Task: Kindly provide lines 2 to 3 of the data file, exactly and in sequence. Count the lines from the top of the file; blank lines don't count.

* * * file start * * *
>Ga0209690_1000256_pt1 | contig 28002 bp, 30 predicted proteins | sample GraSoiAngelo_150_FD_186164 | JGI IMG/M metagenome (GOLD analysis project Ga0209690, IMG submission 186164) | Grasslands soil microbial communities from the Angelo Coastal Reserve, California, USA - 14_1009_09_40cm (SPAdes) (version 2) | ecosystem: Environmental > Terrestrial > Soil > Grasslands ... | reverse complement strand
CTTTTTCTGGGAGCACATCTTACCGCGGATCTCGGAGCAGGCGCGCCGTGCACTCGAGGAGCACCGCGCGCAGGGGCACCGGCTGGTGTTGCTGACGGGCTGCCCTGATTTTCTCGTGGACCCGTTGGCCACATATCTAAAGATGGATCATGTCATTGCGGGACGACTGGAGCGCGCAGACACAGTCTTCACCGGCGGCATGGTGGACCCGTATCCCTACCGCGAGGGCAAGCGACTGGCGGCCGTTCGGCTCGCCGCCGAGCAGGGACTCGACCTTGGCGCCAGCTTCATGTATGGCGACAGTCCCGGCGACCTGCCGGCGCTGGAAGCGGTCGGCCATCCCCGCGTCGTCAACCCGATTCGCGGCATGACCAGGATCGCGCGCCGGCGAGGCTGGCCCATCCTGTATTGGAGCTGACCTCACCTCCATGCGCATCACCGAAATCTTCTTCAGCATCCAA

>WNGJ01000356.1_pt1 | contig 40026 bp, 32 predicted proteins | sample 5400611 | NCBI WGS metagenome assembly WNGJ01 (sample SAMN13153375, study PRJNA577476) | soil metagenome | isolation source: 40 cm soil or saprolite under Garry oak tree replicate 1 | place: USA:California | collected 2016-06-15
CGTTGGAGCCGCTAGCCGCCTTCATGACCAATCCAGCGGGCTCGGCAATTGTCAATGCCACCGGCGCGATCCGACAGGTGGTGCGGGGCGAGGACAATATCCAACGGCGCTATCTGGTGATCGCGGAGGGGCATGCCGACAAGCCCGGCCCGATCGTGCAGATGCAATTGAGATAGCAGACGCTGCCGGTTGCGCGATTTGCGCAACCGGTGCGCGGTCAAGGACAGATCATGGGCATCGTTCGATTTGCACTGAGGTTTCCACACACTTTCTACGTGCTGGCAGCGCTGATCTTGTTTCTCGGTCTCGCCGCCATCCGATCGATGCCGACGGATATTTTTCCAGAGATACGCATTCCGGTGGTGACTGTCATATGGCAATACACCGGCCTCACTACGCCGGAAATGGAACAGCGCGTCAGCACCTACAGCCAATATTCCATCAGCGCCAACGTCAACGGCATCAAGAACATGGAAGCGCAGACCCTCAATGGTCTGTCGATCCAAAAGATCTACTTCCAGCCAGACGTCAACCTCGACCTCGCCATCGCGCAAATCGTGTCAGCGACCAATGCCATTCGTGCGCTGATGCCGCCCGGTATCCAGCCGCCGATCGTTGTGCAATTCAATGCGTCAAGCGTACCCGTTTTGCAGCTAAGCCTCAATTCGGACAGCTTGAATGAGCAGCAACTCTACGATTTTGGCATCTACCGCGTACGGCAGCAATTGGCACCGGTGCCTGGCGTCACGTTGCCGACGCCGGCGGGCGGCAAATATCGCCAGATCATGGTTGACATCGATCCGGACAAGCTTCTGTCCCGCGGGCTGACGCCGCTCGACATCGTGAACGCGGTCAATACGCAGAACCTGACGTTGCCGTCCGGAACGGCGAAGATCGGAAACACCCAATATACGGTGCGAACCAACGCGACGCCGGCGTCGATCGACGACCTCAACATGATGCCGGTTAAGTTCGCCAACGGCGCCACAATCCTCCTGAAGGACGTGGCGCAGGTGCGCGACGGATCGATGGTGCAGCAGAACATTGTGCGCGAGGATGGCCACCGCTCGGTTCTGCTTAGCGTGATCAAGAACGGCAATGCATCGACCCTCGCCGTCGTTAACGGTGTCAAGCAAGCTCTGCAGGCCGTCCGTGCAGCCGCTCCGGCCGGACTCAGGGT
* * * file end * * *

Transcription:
CTTTTTCTGGGAGCACATCTTACCGCGGATCTCGGAGCAGGCGCGCCGTGCACTCGAGGAGCACCGCGCGCAGGGGCACCGGCTGGTGTTGCTGACGGGCTGCCCTGATTTTCTCGTGGACCCGTTGGCCACATATCTAAAGATGGATCATGTCATTGCGGGACGACTGGAGCGCGCAGACACAGTCTTCACCGGCGGCATGGTGGACCCGTATCCCTACCGCGAGGGCAAGCGACTGGCGGCCGTTCGGCTCGCCGCCGAGCAGGGACTCGACCTTGGCGCCAGCTTCATGTATGGCGACAGTCCCGGCGACCTGCCGGCGCTGGAAGCGGTCGGCCATCCCCGCGTCGTCAACCCGATTCGCGGCATGACCAGGATCGCGCGCCGGCGAGGCTGGCCCATCCTGTATTGGAGCTGACCTCACCTCCATGCGCATCACCGAAATCTTCTTCAGCATCCAA

>WNGJ01000356.1_pt1 | contig 40026 bp, 32 predicted proteins | sample 5400611 | NCBI WGS metagenome assembly WNGJ01 (sample SAMN13153375, study PRJNA577476) | soil metagenome | isolation source: 40 cm soil or saprolite under Garry oak tree replicate 1 | place: USA:California | collected 2016-06-15